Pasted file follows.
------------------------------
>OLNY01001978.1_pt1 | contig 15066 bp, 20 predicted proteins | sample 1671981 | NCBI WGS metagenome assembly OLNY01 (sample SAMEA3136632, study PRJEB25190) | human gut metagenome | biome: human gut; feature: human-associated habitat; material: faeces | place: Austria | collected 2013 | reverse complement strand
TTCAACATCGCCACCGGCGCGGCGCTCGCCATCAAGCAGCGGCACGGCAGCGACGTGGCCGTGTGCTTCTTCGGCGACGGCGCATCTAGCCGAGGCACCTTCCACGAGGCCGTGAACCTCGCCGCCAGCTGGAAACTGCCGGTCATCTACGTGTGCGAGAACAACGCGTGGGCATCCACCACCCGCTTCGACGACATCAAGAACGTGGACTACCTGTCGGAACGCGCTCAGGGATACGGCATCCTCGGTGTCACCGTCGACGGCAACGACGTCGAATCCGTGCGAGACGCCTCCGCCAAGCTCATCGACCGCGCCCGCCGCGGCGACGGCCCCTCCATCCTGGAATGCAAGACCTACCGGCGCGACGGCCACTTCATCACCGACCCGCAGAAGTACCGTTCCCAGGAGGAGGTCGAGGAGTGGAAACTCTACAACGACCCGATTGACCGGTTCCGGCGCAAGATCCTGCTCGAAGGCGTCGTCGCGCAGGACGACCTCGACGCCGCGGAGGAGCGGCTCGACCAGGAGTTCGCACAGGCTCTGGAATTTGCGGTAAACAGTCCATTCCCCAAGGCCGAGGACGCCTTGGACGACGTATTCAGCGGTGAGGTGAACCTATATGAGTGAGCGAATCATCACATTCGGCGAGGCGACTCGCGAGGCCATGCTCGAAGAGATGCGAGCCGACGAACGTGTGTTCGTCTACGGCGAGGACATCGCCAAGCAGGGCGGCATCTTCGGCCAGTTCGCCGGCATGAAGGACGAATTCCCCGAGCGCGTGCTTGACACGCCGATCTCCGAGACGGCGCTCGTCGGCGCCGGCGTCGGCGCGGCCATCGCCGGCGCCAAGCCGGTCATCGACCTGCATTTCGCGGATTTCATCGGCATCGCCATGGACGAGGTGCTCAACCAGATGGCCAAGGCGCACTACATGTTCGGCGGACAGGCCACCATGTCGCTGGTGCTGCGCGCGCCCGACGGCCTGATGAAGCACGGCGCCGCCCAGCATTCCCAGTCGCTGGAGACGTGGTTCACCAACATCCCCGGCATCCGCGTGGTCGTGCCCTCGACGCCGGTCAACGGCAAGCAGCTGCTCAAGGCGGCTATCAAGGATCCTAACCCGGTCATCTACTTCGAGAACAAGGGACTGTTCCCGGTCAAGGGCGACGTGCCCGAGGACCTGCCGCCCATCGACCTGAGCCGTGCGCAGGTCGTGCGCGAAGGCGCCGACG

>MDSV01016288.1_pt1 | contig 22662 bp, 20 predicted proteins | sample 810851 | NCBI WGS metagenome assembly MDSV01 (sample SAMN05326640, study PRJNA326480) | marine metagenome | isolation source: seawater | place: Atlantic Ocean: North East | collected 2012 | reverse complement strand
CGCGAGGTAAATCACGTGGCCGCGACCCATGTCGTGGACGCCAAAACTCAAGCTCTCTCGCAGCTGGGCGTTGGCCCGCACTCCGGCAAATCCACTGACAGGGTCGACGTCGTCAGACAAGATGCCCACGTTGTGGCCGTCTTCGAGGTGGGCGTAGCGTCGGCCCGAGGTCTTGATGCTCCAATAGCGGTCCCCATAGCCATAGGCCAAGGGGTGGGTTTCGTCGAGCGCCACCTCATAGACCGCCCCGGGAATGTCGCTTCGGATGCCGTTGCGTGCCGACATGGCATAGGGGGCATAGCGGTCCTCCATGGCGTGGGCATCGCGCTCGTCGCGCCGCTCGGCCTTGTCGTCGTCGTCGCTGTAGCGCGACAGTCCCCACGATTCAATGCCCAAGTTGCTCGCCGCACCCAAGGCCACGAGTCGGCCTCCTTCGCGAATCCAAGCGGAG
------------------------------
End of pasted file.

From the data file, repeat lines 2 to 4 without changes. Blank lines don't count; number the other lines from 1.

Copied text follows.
TTCAACATCGCCACCGGCGCGGCGCTCGCCATCAAGCAGCGGCACGGCAGCGACGTGGCCGTGTGCTTCTTCGGCGACGGCGCATCTAGCCGAGGCACCTTCCACGAGGCCGTGAACCTCGCCGCCAGCTGGAAACTGCCGGTCATCTACGTGTGCGAGAACAACGCGTGGGCATCCACCACCCGCTTCGACGACATCAAGAACGTGGACTACCTGTCGGAACGCGCTCAGGGATACGGCATCCTCGGTGTCACCGTCGACGGCAACGACGTCGAATCCGTGCGAGACGCCTCCGCCAAGCTCATCGACCGCGCCCGCCGCGGCGACGGCCCCTCCATCCTGGAATGCAAGACCTACCGGCGCGACGGCCACTTCATCACCGACCCGCAGAAGTACCGTTCCCAGGAGGAGGTCGAGGAGTGGAAACTCTACAACGACCCGATTGACCGGTTCCGGCGCAAGATCCTGCTCGAAGGCGTCGTCGCGCAGGACGACCTCGACGCCGCGGAGGAGCGGCTCGACCAGGAGTTCGCACAGGCTCTGGAATTTGCGGTAAACAGTCCATTCCCCAAGGCCGAGGACGCCTTGGACGACGTATTCAGCGGTGAGGTGAACCTATATGAGTGAGCGAATCATCACATTCGGCGAGGCGACTCGCGAGGCCATGCTCGAAGAGATGCGAGCCGACGAACGTGTGTTCGTCTACGGCGAGGACATCGCCAAGCAGGGCGGCATCTTCGGCCAGTTCGCCGGCATGAAGGACGAATTCCCCGAGCGCGTGCTTGACACGCCGATCTCCGAGACGGCGCTCGTCGGCGCCGGCGTCGGCGCGGCCATCGCCGGCGCCAAGCCGGTCATCGACCTGCATTTCGCGGATTTCATCGGCATCGCCATGGACGAGGTGCTCAACCAGATGGCCAAGGCGCACTACATGTTCGGCGGACAGGCCACCATGTCGCTGGTGCTGCGCGCGCCCGACGGCCTGATGAAGCACGGCGCCGCCCAGCATTCCCAGTCGCTGGAGACGTGGTTCACCAACATCCCCGGCATCCGCGTGGTCGTGCCCTCGACGCCGGTCAACGGCAAGCAGCTGCTCAAGGCGGCTATCAAGGATCCTAACCCGGTCATCTACTTCGAGAACAAGGGACTGTTCCCGGTCAAGGGCGACGTGCCCGAGGACCTGCCGCCCATCGACCTGAGCCGTGCGCAGGTCGTGCGCGAAGGCGCCGACG

>MDSV01016288.1_pt1 | contig 22662 bp, 20 predicted proteins | sample 810851 | NCBI WGS metagenome assembly MDSV01 (sample SAMN05326640, study PRJNA326480) | marine metagenome | isolation source: seawater | place: Atlantic Ocean: North East | collected 2012 | reverse complement strand
CGCGAGGTAAATCACGTGGCCGCGACCCATGTCGTGGACGCCAAAACTCAAGCTCTCTCGCAGCTGGGCGTTGGCCCGCACTCCGGCAAATCCACTGACAGGGTCGACGTCGTCAGACAAGATGCCCACGTTGTGGCCGTCTTCGAGGTGGGCGTAGCGTCGGCCCGAGGTCTTGATGCTCCAATAGCGGTCCCCATAGCCATAGGCCAAGGGGTGGGTTTCGTCGAGCGCCACCTCATAGACCGCCCCGGGAATGTCGCTTCGGATGCCGTTGCGTGCCGACATGGCATAGGGGGCATAGCGGTCCTCCATGGCGTGGGCATCGCGCTCGTCGCGCCGCTCGGCCTTGTCGTCGTCGTCGCTGTAGCGCGACAGTCCCCACGATTCAATGCCCAAGTTGCTCGCCGCACCCAAGGCCACGAGTCGGCCTCCTTCGCGAATCCAAGCGGAG